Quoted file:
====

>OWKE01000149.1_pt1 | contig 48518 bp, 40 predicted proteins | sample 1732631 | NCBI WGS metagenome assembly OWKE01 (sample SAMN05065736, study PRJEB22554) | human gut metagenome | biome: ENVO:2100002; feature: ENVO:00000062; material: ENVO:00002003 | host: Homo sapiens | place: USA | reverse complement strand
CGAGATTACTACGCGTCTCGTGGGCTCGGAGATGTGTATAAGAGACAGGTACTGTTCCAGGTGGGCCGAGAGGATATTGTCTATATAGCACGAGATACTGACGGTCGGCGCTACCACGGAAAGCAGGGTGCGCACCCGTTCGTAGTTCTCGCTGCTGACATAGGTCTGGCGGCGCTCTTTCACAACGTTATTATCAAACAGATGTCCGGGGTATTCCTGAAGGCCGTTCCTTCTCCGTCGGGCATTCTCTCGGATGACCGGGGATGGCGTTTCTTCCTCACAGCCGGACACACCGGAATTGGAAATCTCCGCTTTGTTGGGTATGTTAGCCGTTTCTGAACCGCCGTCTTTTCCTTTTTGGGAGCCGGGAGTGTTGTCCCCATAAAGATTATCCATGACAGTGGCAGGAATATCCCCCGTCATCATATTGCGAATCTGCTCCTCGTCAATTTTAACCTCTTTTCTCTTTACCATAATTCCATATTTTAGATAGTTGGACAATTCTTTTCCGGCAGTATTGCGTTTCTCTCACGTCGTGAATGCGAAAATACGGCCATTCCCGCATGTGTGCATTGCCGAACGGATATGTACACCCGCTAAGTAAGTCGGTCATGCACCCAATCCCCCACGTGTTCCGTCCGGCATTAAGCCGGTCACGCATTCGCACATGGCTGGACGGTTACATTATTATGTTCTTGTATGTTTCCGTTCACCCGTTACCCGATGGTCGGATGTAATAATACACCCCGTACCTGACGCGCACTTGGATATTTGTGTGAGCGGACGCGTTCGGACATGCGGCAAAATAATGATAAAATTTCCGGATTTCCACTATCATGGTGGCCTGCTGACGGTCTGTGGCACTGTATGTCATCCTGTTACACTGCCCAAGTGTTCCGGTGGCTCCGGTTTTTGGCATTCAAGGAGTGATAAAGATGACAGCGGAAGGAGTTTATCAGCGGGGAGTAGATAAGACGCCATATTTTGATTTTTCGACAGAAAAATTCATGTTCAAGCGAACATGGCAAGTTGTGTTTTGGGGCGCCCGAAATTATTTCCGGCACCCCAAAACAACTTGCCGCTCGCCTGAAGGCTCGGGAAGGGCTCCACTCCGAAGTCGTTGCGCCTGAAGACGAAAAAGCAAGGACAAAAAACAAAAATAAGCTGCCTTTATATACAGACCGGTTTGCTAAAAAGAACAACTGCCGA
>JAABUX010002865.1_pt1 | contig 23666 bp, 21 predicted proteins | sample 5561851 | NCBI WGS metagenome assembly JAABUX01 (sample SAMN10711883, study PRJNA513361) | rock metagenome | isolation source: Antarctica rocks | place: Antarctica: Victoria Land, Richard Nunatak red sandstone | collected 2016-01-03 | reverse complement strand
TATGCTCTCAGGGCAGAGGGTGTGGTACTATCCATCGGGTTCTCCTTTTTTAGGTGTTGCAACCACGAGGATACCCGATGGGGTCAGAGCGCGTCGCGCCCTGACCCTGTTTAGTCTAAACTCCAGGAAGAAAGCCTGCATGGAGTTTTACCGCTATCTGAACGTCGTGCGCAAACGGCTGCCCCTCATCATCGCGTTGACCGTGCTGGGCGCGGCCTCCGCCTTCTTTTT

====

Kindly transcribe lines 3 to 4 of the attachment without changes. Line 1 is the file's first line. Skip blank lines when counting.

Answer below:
>JAABUX010002865.1_pt1 | contig 23666 bp, 21 predicted proteins | sample 5561851 | NCBI WGS metagenome assembly JAABUX01 (sample SAMN10711883, study PRJNA513361) | rock metagenome | isolation source: Antarctica rocks | place: Antarctica: Victoria Land, Richard Nunatak red sandstone | collected 2016-01-03 | reverse complement strand
TATGCTCTCAGGGCAGAGGGTGTGGTACTATCCATCGGGTTCTCCTTTTTTAGGTGTTGCAACCACGAGGATACCCGATGGGGTCAGAGCGCGTCGCGCCCTGACCCTGTTTAGTCTAAACTCCAGGAAGAAAGCCTGCATGGAGTTTTACCGCTATCTGAACGTCGTGCGCAAACGGCTGCCCCTCATCATCGCGTTGACCGTGCTGGGCGCGGCCTCCGCCTTCTTTTT